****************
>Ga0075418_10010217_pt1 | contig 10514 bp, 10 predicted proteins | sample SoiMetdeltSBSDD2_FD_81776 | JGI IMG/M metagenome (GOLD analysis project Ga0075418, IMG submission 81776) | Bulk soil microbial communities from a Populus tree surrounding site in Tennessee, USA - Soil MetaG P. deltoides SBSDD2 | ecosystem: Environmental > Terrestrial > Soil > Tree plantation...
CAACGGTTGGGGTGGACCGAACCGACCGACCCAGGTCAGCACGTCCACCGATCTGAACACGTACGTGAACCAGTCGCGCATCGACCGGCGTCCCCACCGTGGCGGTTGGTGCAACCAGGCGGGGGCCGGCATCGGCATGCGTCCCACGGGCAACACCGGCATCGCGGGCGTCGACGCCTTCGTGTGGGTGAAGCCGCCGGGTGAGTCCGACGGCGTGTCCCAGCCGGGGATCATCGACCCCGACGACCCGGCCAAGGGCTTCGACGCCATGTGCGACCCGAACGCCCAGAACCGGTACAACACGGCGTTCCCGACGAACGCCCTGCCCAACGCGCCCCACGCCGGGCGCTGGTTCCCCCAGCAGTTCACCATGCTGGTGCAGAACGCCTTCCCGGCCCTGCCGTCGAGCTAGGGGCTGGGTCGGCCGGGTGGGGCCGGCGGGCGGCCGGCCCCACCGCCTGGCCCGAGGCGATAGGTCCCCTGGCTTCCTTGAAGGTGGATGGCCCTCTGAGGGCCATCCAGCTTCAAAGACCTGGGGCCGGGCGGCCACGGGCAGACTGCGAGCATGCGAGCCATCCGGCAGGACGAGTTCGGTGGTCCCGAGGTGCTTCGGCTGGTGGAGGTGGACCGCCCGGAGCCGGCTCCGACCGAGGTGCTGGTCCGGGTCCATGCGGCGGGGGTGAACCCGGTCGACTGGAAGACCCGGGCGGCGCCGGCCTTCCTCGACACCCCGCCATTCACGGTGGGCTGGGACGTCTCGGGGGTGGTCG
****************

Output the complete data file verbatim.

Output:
>Ga0075418_10010217_pt1 | contig 10514 bp, 10 predicted proteins | sample SoiMetdeltSBSDD2_FD_81776 | JGI IMG/M metagenome (GOLD analysis project Ga0075418, IMG submission 81776) | Bulk soil microbial communities from a Populus tree surrounding site in Tennessee, USA - Soil MetaG P. deltoides SBSDD2 | ecosystem: Environmental > Terrestrial > Soil > Tree plantation...
CAACGGTTGGGGTGGACCGAACCGACCGACCCAGGTCAGCACGTCCACCGATCTGAACACGTACGTGAACCAGTCGCGCATCGACCGGCGTCCCCACCGTGGCGGTTGGTGCAACCAGGCGGGGGCCGGCATCGGCATGCGTCCCACGGGCAACACCGGCATCGCGGGCGTCGACGCCTTCGTGTGGGTGAAGCCGCCGGGTGAGTCCGACGGCGTGTCCCAGCCGGGGATCATCGACCCCGACGACCCGGCCAAGGGCTTCGACGCCATGTGCGACCCGAACGCCCAGAACCGGTACAACACGGCGTTCCCGACGAACGCCCTGCCCAACGCGCCCCACGCCGGGCGCTGGTTCCCCCAGCAGTTCACCATGCTGGTGCAGAACGCCTTCCCGGCCCTGCCGTCGAGCTAGGGGCTGGGTCGGCCGGGTGGGGCCGGCGGGCGGCCGGCCCCACCGCCTGGCCCGAGGCGATAGGTCCCCTGGCTTCCTTGAAGGTGGATGGCCCTCTGAGGGCCATCCAGCTTCAAAGACCTGGGGCCGGGCGGCCACGGGCAGACTGCGAGCATGCGAGCCATCCGGCAGGACGAGTTCGGTGGTCCCGAGGTGCTTCGGCTGGTGGAGGTGGACCGCCCGGAGCCGGCTCCGACCGAGGTGCTGGTCCGGGTCCATGCGGCGGGGGTGAACCCGGTCGACTGGAAGACCCGGGCGGCGCCGGCCTTCCTCGACACCCCGCCATTCACGGTGGGCTGGGACGTCTCGGGGGTGGTCG